If your facility does not have in-house biomedical equipment maintenance personnel to perform preventive and corrective maintenance on your medical equipment, you will need to depend on the equipment vendor or third-party service companies to provide maintenance services to your equipment. Even if your hospital does have in-house maintenance personnel, some sophisticated devices, such as lasers, may require expertise and training that your technicians may not have. Purchasing a service contract can help you ensure that preventive maintenance is performed at regular intervals, and that corrective maintenance is provided in a timely and cost-contained fashion, preventing the possibility of unexpected maintenance costs. Also, many suppliers do not extend the performance guarantees of some equipment beyond the length of the warranty unless the system is covered by a service contract.
Types of Service Contracts
When considering the purchase of a service contract you need to determine the level of service required for your facility. These are some of the main types of service contracts offered:
- Full 24 x 7 - service can be requested to be performed at any hour any day of the week
- Business Hours - service can be requested to be performed during normal business hours, usually 8 hours, 5 days a week
- Extended Business Hours - coverage more than 8 hours, 5 days a week
- Extended Business Hours and Weekends
- Preventive Maintenance (PM) Only - this type of contract does not cover unplanned corrective maintenance
- Time and Materials - Arrangement in which a contractor is paid on the basis of actual cost of direct labor, usually at specified hourly rates and the actual cost of parts used.
- Loaner or Depot Service Contract - you return the unit to the vendor and the vendor provides a loaner unit until the faulty device has been repaired.
- Review the terms of all available service contract options offered by the vendor (Full, Business, Time and Materials, etc.) with pricing for each before making a final purchase decision.
- A new device may not automatically require a full 24 x 7 service contract, because the rate at which a new device will breakdown is often minimal for the first 3 years. Furthermore, new devices are typically covered under the warranty for at least one full year.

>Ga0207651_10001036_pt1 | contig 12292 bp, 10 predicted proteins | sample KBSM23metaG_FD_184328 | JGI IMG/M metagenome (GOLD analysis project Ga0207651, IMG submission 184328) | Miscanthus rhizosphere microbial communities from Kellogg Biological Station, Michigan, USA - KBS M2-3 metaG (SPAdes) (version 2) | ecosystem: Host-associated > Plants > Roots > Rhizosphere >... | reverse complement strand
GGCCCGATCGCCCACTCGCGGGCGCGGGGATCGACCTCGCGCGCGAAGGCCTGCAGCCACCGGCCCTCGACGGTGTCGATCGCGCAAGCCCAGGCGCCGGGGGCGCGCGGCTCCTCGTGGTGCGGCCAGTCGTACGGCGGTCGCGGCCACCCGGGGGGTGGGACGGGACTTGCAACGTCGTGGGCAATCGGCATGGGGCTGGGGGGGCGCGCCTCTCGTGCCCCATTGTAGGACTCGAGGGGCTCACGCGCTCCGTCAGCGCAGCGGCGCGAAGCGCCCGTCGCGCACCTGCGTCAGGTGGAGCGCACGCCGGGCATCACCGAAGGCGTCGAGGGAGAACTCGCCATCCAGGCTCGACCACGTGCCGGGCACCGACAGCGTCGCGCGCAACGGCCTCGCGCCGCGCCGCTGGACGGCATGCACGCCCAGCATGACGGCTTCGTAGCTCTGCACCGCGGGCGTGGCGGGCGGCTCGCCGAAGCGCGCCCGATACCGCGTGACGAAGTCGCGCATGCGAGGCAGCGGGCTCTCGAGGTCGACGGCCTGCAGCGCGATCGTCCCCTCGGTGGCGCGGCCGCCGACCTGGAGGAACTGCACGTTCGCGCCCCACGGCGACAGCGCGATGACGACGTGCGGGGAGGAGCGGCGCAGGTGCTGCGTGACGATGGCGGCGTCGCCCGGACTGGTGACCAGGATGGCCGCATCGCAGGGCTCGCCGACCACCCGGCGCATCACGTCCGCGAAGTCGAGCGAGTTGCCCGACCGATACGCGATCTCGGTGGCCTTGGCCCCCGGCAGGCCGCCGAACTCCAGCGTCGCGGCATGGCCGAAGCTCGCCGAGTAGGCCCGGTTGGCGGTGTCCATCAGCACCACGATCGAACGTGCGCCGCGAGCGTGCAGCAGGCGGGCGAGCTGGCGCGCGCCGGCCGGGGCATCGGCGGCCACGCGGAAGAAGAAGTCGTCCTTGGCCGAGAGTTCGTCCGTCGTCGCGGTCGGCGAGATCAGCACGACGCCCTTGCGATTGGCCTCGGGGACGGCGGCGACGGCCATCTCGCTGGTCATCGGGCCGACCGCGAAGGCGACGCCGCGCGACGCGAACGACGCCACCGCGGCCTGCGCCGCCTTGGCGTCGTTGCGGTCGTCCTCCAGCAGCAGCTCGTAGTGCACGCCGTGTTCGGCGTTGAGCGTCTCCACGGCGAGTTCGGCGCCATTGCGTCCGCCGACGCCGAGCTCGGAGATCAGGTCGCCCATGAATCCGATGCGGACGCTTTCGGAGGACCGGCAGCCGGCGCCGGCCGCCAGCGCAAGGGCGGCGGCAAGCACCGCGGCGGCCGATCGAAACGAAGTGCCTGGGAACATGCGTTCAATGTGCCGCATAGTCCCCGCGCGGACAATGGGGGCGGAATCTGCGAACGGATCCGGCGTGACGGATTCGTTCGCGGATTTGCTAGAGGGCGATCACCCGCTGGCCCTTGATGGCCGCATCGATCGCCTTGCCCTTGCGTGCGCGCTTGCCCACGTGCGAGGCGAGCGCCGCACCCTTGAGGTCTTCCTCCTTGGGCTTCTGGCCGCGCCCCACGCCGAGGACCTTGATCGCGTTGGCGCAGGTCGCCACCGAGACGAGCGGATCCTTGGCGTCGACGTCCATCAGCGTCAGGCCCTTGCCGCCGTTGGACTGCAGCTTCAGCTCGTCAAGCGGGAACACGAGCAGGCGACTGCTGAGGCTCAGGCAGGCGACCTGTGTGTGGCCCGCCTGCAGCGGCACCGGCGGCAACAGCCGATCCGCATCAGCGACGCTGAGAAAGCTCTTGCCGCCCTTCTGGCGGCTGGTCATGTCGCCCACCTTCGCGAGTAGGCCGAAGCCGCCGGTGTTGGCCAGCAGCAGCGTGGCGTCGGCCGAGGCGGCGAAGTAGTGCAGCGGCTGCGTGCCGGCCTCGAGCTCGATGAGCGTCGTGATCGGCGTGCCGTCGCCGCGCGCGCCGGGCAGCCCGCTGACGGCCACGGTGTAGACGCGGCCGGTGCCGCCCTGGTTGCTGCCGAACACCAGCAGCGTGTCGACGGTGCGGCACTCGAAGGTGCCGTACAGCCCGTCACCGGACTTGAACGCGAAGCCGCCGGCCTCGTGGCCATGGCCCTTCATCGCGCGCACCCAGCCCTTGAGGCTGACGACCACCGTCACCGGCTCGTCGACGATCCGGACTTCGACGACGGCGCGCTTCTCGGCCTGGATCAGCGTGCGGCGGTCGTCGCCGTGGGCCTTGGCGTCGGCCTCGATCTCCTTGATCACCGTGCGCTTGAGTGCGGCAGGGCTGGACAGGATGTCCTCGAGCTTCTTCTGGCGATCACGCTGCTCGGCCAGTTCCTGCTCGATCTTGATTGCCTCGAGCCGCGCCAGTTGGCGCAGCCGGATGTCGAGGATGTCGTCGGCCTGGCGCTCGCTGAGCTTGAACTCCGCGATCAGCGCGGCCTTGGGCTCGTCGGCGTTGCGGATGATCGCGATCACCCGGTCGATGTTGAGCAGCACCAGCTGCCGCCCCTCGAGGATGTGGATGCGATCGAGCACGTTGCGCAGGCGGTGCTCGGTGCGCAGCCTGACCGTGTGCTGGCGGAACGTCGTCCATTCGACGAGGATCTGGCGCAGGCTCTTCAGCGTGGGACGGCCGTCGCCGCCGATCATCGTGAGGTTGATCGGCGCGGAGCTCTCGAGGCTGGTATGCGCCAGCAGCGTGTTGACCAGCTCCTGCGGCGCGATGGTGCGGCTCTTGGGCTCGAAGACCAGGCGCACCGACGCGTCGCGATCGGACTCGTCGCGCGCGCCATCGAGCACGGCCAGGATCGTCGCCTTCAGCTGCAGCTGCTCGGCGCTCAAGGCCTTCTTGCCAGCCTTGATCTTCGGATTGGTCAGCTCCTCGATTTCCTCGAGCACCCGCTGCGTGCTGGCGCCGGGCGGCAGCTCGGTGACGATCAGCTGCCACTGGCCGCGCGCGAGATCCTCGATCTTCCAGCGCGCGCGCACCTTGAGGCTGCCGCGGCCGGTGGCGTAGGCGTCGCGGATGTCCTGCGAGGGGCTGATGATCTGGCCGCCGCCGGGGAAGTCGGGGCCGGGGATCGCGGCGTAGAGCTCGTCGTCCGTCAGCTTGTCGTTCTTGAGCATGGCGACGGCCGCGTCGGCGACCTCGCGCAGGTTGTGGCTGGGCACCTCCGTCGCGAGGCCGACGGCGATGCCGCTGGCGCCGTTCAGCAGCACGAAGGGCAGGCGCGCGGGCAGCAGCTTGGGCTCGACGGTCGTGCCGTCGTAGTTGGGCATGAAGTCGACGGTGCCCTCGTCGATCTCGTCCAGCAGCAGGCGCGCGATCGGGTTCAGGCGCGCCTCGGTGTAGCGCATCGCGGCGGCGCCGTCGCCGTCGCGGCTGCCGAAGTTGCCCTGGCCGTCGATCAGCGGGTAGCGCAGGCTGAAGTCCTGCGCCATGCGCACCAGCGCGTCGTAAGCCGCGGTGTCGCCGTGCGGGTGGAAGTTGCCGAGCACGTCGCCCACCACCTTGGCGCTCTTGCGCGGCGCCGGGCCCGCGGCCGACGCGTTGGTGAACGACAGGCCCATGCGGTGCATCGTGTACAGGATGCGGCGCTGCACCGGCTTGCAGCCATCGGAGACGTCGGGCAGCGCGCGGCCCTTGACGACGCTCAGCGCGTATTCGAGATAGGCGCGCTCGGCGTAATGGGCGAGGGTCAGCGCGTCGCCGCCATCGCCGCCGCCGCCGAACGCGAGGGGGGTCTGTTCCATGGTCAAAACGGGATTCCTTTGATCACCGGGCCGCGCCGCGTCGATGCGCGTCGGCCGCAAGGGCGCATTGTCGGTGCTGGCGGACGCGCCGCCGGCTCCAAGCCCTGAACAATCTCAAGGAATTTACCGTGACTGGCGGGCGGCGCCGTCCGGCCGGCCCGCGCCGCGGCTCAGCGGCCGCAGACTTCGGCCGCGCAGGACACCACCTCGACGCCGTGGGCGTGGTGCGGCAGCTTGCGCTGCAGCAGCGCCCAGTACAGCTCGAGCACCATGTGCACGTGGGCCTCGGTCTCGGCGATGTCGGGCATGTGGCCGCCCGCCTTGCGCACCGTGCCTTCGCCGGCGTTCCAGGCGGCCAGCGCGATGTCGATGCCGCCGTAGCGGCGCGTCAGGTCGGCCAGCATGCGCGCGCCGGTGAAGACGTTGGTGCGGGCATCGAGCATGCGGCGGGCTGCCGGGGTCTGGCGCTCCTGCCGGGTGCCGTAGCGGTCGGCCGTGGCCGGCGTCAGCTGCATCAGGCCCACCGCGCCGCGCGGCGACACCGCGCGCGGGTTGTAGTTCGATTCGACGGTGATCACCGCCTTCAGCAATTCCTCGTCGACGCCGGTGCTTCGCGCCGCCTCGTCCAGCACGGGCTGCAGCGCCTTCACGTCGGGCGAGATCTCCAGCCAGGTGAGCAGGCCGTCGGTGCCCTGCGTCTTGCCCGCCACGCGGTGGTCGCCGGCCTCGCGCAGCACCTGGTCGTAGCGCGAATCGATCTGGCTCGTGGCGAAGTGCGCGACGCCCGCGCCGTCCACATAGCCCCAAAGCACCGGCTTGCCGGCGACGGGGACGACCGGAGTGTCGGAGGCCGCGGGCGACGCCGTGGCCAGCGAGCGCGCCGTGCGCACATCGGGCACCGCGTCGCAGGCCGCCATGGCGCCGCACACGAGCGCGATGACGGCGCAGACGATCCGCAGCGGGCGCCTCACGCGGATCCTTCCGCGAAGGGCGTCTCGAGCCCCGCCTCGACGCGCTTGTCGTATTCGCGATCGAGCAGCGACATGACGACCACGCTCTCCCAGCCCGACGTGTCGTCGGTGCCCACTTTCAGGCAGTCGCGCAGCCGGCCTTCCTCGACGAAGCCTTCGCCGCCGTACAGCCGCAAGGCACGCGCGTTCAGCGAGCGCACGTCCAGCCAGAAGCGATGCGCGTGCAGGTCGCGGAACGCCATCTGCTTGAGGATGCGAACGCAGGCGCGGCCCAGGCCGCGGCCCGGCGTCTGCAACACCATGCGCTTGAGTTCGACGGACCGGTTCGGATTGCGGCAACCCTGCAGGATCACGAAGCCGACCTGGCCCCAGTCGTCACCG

- Some devices, such as slit lamps, only require routine inspection and preventive maintenance that can easily be performed by in-house equipment maintenance personal or even by the equipment users.
- There are many reliable, such as ultrasound scanners, lasers, electro-surgical units (cautery or diathermy), etc. You should have in-house personnel inspect and perform "first-call" responses to service requests for these devices and consider time and materials, or possibly a Business Hours 8 x 5 service contract.
- Back up devices may not need a full 24 x 7 service contract, unless they are known to be unreliable. For example, your main operation microscope may require a full 24 x 7 service contract, but depending on the utilization, a back up unit may not need this level of service and a business hours contract may suffice.
- Request pricing for service options prior to the purchase of new device, especially if your facility anticipates the purchase of a service contract after warranty expiration. At the time of equipment acquisition, your facility's negotiating leverage is greatest. Often, service contract discounts are available at the time of equipment or when signing a long-term service agreement. Additionally, some manufacturers offer service coverage or preventative maintenance coverage at no charge as part of an overall discount at the time of sale.
- Inquire and negotiate for pricing to remain fixed through the duration of the contract. Service contracts, depending on the type of technology, frequently contain a contract price escalation per year. If you cannot negotiate a firm price for the duration of the contract, the contract escalation should be negotiated at no more than the current consumer price index.
- If you are pleased with the quality of service currently provided, you may find additional costs savings by purchasing a multi-year agreement. If possible, your facility could inquire with other members of your health system about combining the purchase of service coverage in one contract that covers multiple facilities.
- Many service contracts leave the decision of fault to the manufacturer when equipment malfunctions. If this is the case, the manufacturer may claim that damaged equipment was caused by user error, in which case the hospital pays for repairs as well as shipping costs. You may wish to clarify that your contract provides for an objective party to make determinations concerning fault.
- Evaluate any automatic renewal clauses that may be a part of long-term service agreements. In some cases, you may negotiate for the deletion of an automatic renewal clause. After completion of the initial term, an automatic renewal clause will force your facility to enter into another agreement unless your facility notifies the service provider within a specified number of days prior to the termination date of the agreement.
- Service contracts should include cancellation clauses that allow for termination of the agreement. A cancellation clause is important because, in the event that your hospital sells or disposes of any of the equipment listed under the service contract, the hospital will not be held responsible for paying for service on equipment that it no longer owns.
- Clauses that impose a penalty fee for cancellation or termination of the agreement, including payment of attorney fees, should be deleted.
- Make sure everything you have been promised verbally is in writing and included in the contract. This should include details such as dates, prices, cancellation provisions, and all other requirements for making use of the service contract.
By: Ismael Cordero